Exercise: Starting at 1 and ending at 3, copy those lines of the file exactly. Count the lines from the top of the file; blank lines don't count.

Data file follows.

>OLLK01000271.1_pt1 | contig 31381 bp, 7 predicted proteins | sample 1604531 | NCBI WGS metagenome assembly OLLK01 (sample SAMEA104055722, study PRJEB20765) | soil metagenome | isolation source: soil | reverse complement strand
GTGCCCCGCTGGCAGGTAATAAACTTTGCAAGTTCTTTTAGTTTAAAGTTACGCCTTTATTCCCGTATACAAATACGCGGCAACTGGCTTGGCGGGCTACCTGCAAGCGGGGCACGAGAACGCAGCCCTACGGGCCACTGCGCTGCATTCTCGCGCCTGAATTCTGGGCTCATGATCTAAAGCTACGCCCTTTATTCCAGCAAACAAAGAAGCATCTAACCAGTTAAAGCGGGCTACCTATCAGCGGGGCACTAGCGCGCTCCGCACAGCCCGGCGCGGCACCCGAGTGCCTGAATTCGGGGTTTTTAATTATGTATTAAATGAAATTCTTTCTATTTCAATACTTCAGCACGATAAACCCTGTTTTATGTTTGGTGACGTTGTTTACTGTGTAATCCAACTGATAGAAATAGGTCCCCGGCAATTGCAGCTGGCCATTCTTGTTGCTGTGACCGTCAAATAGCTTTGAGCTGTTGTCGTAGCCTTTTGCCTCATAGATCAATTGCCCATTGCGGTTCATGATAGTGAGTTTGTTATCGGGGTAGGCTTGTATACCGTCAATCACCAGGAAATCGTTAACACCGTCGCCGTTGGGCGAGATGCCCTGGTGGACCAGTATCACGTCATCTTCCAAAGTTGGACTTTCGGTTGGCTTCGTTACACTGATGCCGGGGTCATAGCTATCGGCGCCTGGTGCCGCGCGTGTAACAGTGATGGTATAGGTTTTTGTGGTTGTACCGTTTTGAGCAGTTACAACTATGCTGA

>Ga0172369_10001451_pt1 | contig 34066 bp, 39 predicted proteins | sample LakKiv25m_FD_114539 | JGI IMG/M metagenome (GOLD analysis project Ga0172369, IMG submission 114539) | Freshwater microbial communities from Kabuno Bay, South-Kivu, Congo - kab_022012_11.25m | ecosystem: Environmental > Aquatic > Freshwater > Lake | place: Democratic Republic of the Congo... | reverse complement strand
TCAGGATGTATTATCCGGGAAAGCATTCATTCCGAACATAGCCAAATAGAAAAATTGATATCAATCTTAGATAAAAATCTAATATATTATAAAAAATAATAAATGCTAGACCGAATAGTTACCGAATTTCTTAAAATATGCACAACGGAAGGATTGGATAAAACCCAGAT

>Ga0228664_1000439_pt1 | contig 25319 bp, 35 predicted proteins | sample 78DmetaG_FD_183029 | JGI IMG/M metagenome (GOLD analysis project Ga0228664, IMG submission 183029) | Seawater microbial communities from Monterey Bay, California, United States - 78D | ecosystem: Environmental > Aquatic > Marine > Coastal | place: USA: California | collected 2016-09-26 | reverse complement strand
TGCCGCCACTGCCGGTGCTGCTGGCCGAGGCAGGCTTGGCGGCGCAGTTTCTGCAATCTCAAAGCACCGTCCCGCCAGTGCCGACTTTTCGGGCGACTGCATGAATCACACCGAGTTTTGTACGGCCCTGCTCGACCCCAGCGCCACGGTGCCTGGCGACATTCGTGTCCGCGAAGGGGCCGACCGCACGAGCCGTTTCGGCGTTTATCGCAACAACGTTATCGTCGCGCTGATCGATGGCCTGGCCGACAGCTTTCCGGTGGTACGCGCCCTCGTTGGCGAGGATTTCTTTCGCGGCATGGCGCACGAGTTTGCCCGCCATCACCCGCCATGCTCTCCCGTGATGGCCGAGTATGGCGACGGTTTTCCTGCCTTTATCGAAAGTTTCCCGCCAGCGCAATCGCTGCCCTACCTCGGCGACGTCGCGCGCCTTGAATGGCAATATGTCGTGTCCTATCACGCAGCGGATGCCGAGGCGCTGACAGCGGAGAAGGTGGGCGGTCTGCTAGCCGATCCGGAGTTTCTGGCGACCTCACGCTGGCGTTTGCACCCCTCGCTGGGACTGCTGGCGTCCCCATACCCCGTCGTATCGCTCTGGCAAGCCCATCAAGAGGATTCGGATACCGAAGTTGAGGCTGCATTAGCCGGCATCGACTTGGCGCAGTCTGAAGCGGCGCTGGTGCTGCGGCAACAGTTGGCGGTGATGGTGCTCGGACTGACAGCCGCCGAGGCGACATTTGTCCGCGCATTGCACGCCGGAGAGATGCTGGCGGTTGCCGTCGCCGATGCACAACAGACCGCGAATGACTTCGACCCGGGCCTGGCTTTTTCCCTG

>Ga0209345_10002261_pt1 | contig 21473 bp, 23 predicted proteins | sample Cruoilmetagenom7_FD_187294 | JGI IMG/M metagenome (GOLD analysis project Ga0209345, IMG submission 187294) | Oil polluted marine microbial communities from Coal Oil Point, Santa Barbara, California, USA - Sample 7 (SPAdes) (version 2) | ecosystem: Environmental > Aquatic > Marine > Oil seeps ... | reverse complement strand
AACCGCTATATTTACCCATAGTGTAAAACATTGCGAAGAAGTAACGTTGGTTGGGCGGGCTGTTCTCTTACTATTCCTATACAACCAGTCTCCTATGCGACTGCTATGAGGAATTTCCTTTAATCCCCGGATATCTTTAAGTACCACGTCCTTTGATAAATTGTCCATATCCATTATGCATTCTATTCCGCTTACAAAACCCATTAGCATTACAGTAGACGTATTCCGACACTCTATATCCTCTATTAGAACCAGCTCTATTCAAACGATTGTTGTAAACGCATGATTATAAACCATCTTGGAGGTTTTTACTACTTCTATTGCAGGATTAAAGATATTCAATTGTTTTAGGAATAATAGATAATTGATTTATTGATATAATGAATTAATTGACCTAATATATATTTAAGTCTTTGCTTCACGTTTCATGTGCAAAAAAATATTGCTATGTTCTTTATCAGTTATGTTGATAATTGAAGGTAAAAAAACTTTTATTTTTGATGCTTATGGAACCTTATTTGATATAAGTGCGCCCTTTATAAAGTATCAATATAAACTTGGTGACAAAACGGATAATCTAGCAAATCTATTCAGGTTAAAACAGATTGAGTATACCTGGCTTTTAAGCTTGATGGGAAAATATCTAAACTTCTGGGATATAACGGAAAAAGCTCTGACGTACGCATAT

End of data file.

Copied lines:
>OLLK01000271.1_pt1 | contig 31381 bp, 7 predicted proteins | sample 1604531 | NCBI WGS metagenome assembly OLLK01 (sample SAMEA104055722, study PRJEB20765) | soil metagenome | isolation source: soil | reverse complement strand
GTGCCCCGCTGGCAGGTAATAAACTTTGCAAGTTCTTTTAGTTTAAAGTTACGCCTTTATTCCCGTATACAAATACGCGGCAACTGGCTTGGCGGGCTACCTGCAAGCGGGGCACGAGAACGCAGCCCTACGGGCCACTGCGCTGCATTCTCGCGCCTGAATTCTGGGCTCATGATCTAAAGCTACGCCCTTTATTCCAGCAAACAAAGAAGCATCTAACCAGTTAAAGCGGGCTACCTATCAGCGGGGCACTAGCGCGCTCCGCACAGCCCGGCGCGGCACCCGAGTGCCTGAATTCGGGGTTTTTAATTATGTATTAAATGAAATTCTTTCTATTTCAATACTTCAGCACGATAAACCCTGTTTTATGTTTGGTGACGTTGTTTACTGTGTAATCCAACTGATAGAAATAGGTCCCCGGCAATTGCAGCTGGCCATTCTTGTTGCTGTGACCGTCAAATAGCTTTGAGCTGTTGTCGTAGCCTTTTGCCTCATAGATCAATTGCCCATTGCGGTTCATGATAGTGAGTTTGTTATCGGGGTAGGCTTGTATACCGTCAATCACCAGGAAATCGTTAACACCGTCGCCGTTGGGCGAGATGCCCTGGTGGACCAGTATCACGTCATCTTCCAAAGTTGGACTTTCGGTTGGCTTCGTTACACTGATGCCGGGGTCATAGCTATCGGCGCCTGGTGCCGCGCGTGTAACAGTGATGGTATAGGTTTTTGTGGTTGTACCGTTTTGAGCAGTTACAACTATGCTGA

>Ga0172369_10001451_pt1 | contig 34066 bp, 39 predicted proteins | sample LakKiv25m_FD_114539 | JGI IMG/M metagenome (GOLD analysis project Ga0172369, IMG submission 114539) | Freshwater microbial communities from Kabuno Bay, South-Kivu, Congo - kab_022012_11.25m | ecosystem: Environmental > Aquatic > Freshwater > Lake | place: Democratic Republic of the Congo... | reverse complement strand